Racism and discrimination may explain the high number of aboriginal children in foster homes

News 27 January, 2018
  • Matthew Usherwood/QMI AGENCY

    QMI agency

    Saturday, 27-jan-2018 15:34

    Saturday, 27-jan-2018 15:39

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    OTTAWA – The alarming number of aboriginal children living in out of home care is the result of the discrimination, racism and the persistent, believes the canadian minister of aboriginal and Northern Affairs.

    At the end of the emergency meeting on the issue of aboriginal child care, Carolyn Bennett said Friday that the social workers and agencies should think twice before removing them to their family.

    “Each agency has to ask the question before, is there something else I could do,” said Bennett in an interview with the “Ottawa Citizen”.

    The minister deplores the fact that social workers automatically turn to the foster homes to provide a better environment for aboriginal children.

    “Let’s be honest about the place of racism and discrimination in these decisions. This must stop,” said the minister.

    The two-day conference on the theme “The Children and Families Together,” brought together leaders of canadian aboriginal communities with members from provincial, territorial and federal ministers Carolyn Bennett and Jane Philpott.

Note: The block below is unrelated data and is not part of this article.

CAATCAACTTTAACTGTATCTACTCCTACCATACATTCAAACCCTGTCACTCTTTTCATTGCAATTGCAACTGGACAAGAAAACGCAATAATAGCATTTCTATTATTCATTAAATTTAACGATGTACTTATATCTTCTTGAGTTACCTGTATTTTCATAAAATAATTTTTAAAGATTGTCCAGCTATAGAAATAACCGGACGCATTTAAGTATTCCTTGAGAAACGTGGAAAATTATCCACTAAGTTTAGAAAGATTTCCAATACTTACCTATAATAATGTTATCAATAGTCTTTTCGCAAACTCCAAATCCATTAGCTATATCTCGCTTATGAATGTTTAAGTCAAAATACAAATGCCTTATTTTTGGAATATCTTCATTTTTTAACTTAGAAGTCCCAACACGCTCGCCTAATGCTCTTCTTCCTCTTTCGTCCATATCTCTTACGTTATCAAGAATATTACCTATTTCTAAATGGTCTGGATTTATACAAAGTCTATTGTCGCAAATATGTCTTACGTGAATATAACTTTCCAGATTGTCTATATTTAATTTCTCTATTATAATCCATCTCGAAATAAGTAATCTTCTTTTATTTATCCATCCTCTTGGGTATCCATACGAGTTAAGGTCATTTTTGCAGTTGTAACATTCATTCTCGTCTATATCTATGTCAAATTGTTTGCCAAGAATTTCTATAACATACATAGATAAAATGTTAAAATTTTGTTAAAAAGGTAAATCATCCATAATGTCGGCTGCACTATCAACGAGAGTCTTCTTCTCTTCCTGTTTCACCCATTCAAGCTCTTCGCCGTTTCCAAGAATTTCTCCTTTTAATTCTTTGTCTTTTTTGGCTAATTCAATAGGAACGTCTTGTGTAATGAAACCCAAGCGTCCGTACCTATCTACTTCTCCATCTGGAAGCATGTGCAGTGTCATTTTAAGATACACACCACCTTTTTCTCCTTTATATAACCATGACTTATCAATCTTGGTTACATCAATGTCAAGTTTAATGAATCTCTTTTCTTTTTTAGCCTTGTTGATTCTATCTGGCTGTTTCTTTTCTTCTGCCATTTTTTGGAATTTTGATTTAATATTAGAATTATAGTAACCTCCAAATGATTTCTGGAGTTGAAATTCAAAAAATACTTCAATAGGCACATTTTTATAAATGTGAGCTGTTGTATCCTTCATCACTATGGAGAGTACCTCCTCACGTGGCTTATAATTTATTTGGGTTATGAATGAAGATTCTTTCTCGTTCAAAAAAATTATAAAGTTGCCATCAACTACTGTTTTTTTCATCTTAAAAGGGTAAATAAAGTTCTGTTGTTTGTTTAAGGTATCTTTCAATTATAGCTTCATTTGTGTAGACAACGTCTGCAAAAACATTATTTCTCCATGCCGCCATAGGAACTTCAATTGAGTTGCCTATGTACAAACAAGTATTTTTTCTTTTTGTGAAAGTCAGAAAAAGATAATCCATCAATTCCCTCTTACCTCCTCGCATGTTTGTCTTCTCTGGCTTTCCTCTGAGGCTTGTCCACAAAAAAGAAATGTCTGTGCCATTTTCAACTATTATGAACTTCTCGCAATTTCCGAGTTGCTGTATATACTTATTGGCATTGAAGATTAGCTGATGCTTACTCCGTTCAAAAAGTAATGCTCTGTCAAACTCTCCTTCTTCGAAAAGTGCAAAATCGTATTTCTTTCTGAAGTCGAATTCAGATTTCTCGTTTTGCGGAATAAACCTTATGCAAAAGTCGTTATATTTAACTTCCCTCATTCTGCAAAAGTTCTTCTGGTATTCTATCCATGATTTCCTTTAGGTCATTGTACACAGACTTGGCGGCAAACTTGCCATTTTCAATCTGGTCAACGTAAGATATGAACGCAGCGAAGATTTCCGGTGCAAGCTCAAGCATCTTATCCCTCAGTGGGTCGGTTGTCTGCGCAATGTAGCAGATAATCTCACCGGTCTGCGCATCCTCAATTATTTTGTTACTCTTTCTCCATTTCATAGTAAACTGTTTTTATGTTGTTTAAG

Several testimonies of aboriginal people who were torn from their families and trimbalés from one family to the other before being expelled from the system at 18 years of age have been heard during this event.

    “The data suggest that it happens every day in Canada as aboriginal children are removed from their mother at birth,” said Ms. Philpott, canadian minister of Aboriginal Services in the “Ottawa Citizen”.

    Mrs Philpott on Thursday announced a six-point plan to deal with the problem of the overrepresentation of aboriginal children in foster homes.

    “The children should stay with their community and their family unless it is absolutely impossible, said Ms. Bennett. Of course, the safety of these children is fundamental, but they can be safe with their aunt, with their grandmother, in a community-based program of care family. So, don’t let security be an excuse to remove these children from their culture.”